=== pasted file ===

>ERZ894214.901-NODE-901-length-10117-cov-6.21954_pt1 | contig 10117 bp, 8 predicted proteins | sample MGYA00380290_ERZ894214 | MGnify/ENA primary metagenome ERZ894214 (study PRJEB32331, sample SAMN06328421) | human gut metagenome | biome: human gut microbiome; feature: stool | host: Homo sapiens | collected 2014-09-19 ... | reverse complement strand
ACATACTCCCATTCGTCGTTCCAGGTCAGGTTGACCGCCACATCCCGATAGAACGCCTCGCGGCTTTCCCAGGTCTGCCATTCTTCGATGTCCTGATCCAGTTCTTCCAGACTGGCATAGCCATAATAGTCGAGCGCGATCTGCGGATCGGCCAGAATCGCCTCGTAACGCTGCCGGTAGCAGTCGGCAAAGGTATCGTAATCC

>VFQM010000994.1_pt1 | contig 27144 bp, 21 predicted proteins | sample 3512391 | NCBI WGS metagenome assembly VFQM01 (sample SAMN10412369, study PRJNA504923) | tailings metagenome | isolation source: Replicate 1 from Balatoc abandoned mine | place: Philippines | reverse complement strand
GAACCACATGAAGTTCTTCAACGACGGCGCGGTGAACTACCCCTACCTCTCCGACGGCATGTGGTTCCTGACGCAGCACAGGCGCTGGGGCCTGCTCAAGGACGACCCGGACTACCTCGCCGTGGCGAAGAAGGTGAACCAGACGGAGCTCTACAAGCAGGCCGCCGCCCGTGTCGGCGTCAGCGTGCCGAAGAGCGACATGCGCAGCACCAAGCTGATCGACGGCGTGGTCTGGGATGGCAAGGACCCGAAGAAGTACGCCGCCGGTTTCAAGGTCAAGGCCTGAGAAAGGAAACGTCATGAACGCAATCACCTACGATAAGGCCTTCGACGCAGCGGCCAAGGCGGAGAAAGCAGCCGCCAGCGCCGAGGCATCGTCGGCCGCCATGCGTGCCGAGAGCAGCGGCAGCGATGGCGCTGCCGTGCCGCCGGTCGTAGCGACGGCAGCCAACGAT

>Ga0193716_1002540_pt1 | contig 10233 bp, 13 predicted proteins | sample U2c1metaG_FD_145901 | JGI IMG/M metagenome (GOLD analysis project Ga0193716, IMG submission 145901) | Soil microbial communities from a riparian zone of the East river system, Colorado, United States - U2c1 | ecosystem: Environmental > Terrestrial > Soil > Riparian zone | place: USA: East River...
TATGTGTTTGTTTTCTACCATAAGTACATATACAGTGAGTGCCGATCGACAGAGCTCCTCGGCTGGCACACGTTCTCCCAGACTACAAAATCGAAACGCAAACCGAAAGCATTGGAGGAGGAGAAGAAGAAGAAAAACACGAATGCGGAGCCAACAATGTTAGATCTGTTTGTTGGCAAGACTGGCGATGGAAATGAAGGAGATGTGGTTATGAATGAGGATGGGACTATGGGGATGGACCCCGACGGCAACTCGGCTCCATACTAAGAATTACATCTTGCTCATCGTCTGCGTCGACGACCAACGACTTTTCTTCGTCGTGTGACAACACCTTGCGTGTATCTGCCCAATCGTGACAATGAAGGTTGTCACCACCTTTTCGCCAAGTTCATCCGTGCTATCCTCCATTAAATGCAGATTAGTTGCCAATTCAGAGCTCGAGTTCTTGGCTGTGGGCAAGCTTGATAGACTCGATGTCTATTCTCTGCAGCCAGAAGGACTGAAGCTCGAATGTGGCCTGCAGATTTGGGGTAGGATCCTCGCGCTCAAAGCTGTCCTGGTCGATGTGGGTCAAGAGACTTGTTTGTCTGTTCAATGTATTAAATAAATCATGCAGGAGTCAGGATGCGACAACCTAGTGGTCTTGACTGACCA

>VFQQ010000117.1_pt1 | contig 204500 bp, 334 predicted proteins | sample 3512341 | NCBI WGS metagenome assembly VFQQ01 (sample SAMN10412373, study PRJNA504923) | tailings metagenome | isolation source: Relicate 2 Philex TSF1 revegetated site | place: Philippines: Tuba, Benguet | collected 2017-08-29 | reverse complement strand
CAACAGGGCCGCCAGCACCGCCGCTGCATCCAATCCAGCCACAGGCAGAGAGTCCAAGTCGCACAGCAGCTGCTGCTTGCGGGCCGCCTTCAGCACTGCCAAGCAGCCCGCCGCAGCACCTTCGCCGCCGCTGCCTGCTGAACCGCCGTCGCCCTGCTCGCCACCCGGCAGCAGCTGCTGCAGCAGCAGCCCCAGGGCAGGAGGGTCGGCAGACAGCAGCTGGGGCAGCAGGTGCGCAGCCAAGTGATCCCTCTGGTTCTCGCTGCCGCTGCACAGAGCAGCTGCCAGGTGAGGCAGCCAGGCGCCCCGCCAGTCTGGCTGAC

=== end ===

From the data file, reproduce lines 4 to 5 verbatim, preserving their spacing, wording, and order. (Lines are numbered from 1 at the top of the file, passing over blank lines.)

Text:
GAACCACATGAAGTTCTTCAACGACGGCGCGGTGAACTACCCCTACCTCTCCGACGGCATGTGGTTCCTGACGCAGCACAGGCGCTGGGGCCTGCTCAAGGACGACCCGGACTACCTCGCCGTGGCGAAGAAGGTGAACCAGACGGAGCTCTACAAGCAGGCCGCCGCCCGTGTCGGCGTCAGCGTGCCGAAGAGCGACATGCGCAGCACCAAGCTGATCGACGGCGTGGTCTGGGATGGCAAGGACCCGAAGAAGTACGCCGCCGGTTTCAAGGTCAAGGCCTGAGAAAGGAAACGTCATGAACGCAATCACCTACGATAAGGCCTTCGACGCAGCGGCCAAGGCGGAGAAAGCAGCCGCCAGCGCCGAGGCATCGTCGGCCGCCATGCGTGCCGAGAGCAGCGGCAGCGATGGCGCTGCCGTGCCGCCGGTCGTAGCGACGGCAGCCAACGAT

>Ga0193716_1002540_pt1 | contig 10233 bp, 13 predicted proteins | sample U2c1metaG_FD_145901 | JGI IMG/M metagenome (GOLD analysis project Ga0193716, IMG submission 145901) | Soil microbial communities from a riparian zone of the East river system, Colorado, United States - U2c1 | ecosystem: Environmental > Terrestrial > Soil > Riparian zone | place: USA: East River...